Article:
Left Hand Valley Courier - All Local, All The Time

By Kim Glasscock
Editorial@lhvc.com 

NCA welding signs

 

Photo courtesy Johnny Barrett Duncan Barrett grins as he holds a donation check from the Niwot Community Association to support the welding program at the Career Development Center. From left are welding instructor James Cade, Barrett, welding instructor Bill Anthony and NCA President Dick Piland.

A need for sturdier event, detour and road closed signs in Niwot led to a spring project for welding students at St. Vrain Valley School District’s Career Development Center (CDC).

“This is a win-win for everyone,” said Niwot Community Association President Dick Piland.”We get better road signs and the high school students were able to put their skills to use on a community project.”

Last winter, NCA board members investigated purchasing five stands for road signs, but were concerned about high shipping costs for the stands. Instead, the group decided to explore making the stands. A suggestion by a board member to take the project to the CDC welding class was enthusiastically endorsed by board members and the community project was created.

CDC welding class teachers Bill Anthony and James Cade welcomed the proposed project. “We offer welding classes with the goal of getting our students certified in various techniques,” Anthony said. “Working on a real-world project is a great way for our students to get experience.”

Niwot High School senior Duncan Barrett, a CDC welding 2 student, took over the project.

“It was a good experience,” Barrett said. “Of course, it had its moments of frustration when I wasn’t happy with a weld and had to find more materials and redo it, but overall it was good.”

“We’re really pleased with how this turned out,” Piland said. “We need to encourage those kids who are interested in entering the trades, because pretty soon there will be a shortage of well-trained tradesmen. And the sign stands are well-made and sturdy.”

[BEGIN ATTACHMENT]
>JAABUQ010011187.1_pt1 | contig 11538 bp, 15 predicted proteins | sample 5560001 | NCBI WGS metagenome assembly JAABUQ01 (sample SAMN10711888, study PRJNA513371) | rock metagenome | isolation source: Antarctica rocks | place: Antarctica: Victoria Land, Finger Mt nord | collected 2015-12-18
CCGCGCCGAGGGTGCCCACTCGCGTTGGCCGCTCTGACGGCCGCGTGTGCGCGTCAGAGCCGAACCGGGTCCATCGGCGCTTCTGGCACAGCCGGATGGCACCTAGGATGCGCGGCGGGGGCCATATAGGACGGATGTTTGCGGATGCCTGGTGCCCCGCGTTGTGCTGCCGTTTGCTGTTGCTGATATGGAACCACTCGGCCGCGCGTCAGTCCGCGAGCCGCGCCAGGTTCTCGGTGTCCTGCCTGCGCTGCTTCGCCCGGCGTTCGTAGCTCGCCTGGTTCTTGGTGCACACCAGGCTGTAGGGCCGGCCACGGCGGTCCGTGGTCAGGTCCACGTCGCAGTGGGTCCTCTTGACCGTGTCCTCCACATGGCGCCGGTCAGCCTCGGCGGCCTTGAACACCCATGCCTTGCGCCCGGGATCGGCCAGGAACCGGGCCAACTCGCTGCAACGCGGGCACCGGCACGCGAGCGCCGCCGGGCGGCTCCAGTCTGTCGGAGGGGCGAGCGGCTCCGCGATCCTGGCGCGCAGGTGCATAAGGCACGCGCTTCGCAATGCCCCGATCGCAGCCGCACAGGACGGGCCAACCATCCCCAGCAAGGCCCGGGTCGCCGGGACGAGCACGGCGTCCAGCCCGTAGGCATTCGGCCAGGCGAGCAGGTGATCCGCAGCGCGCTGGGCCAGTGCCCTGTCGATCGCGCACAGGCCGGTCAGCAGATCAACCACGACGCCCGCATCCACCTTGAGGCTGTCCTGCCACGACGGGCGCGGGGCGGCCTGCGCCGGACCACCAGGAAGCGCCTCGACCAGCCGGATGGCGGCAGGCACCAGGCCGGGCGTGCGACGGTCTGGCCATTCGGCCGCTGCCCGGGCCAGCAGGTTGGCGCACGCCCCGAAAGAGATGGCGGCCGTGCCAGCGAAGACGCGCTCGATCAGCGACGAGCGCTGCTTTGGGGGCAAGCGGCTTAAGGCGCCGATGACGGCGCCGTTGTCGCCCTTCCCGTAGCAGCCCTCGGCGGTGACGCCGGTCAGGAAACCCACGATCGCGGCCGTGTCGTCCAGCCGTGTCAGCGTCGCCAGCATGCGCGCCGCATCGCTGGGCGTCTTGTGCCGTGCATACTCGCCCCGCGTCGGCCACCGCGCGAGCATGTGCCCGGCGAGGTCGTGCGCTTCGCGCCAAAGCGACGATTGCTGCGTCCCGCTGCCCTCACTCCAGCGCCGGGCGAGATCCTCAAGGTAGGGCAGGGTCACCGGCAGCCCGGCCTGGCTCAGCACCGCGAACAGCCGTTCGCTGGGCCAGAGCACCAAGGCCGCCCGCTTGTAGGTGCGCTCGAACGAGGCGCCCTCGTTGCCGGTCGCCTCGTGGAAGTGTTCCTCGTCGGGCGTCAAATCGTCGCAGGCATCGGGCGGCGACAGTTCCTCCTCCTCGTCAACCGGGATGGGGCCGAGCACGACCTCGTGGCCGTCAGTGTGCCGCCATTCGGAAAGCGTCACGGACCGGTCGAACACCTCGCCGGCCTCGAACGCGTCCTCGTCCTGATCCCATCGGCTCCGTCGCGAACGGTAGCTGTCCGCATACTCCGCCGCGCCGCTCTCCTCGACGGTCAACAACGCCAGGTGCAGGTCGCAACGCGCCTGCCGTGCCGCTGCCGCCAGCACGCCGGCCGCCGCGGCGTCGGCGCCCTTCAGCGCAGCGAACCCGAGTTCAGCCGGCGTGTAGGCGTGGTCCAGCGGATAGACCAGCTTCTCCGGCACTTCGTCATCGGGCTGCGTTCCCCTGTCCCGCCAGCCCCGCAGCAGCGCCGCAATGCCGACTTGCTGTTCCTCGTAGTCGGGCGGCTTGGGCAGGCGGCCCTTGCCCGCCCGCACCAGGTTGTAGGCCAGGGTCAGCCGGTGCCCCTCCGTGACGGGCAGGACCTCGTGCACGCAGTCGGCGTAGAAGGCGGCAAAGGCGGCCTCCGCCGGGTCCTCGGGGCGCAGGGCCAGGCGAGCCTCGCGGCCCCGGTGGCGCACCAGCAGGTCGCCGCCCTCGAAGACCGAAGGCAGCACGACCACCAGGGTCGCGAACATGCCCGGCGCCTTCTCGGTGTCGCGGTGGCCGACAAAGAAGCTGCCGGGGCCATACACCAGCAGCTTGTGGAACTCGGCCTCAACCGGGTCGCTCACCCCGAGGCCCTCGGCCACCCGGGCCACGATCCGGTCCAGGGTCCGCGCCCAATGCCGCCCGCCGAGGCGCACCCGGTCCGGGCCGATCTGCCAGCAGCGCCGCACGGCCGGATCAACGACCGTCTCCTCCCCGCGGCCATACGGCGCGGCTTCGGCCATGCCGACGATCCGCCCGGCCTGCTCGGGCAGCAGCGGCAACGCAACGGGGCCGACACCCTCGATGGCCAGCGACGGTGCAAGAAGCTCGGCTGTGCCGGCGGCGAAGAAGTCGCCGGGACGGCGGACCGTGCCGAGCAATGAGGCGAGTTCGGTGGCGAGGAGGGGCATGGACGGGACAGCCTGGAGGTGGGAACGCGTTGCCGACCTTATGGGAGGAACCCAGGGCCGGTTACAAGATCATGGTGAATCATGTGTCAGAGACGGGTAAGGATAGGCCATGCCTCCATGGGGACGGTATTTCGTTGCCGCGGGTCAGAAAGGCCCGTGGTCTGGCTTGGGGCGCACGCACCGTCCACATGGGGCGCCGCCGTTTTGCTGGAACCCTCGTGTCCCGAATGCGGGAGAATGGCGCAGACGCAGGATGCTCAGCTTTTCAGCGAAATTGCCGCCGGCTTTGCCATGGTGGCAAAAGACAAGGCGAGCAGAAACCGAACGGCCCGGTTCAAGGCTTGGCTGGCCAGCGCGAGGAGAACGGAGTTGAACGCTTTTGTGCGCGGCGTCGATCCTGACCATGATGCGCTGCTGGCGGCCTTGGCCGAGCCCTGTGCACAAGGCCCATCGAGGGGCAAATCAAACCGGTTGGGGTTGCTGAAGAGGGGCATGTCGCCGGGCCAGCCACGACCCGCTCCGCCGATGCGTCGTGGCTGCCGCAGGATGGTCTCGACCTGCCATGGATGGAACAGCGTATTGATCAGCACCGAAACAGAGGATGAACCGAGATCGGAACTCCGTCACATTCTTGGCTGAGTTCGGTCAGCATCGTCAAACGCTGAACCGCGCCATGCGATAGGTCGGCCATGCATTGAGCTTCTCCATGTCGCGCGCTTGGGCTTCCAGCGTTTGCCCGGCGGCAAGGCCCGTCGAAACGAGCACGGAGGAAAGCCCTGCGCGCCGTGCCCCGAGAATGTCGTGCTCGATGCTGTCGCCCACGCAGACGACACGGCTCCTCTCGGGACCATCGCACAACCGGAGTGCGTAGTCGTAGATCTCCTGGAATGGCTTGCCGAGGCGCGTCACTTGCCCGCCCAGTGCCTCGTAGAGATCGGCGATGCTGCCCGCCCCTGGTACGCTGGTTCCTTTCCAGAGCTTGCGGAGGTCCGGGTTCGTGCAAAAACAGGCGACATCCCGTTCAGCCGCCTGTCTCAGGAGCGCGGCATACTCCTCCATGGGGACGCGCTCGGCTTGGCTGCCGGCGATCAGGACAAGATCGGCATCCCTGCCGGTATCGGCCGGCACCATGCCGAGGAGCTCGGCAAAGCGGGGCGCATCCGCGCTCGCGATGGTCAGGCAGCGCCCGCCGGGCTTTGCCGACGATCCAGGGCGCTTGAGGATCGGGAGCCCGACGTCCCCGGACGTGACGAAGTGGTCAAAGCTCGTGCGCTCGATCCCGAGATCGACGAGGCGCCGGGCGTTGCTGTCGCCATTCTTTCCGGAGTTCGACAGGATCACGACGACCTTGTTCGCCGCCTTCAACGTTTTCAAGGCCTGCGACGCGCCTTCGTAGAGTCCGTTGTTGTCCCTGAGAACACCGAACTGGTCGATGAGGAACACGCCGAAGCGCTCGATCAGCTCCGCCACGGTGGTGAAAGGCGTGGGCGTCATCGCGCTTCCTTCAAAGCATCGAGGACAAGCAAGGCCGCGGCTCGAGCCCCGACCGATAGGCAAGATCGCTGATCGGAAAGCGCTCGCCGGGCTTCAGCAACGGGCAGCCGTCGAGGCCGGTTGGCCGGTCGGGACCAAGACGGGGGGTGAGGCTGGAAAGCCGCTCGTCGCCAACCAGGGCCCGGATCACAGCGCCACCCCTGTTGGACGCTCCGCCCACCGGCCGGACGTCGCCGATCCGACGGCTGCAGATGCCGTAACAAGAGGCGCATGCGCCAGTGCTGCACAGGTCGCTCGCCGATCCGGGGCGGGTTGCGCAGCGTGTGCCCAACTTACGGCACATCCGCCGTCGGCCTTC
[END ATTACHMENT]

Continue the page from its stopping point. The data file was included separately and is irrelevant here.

The NCA board donated $650 to the welding program to cover material costs and to help sustain the program.

Students in the CDC welding classes learn a variety of welding techniques and safety requirements along with acquiring the necessary skills for certification in some techniques, said Anthony. More than 100 students are enrolled in the three CDC welding class levels this school year.

In addition, students can also earn welding credits at Front Range Community College through the school district’s concurrent enrollment program. “This is the first year that our students have been able to get Front Range credits and it’s been popular,” Cade said. “We also offer training geared toward the needs of our local welding shop employers.”

Two student teams of welders recently took first and second places in the Skills USA state welding competition. One student won third place in individual competition. “Our students are really quite talented,” Cade said.

Front Range Community College - Larimer and Brighton campuses offer both an associate’s degree and certificates in welding techniques. Barrett said he plans to continue his education at the Larimer campus after high school graduation.

Anthony said the CDC welding program is always open to taking on projects from the community. “We’ve fabricated hand rails, staircases, trash can locks and other projects. They can almost fabricate anything,” he said. “But we’re wrapping up for the summer, so people will have to wait until fall.”

Anyone interested in bringing a project to the welding class can contact the CDC at 303-772-3333.

 

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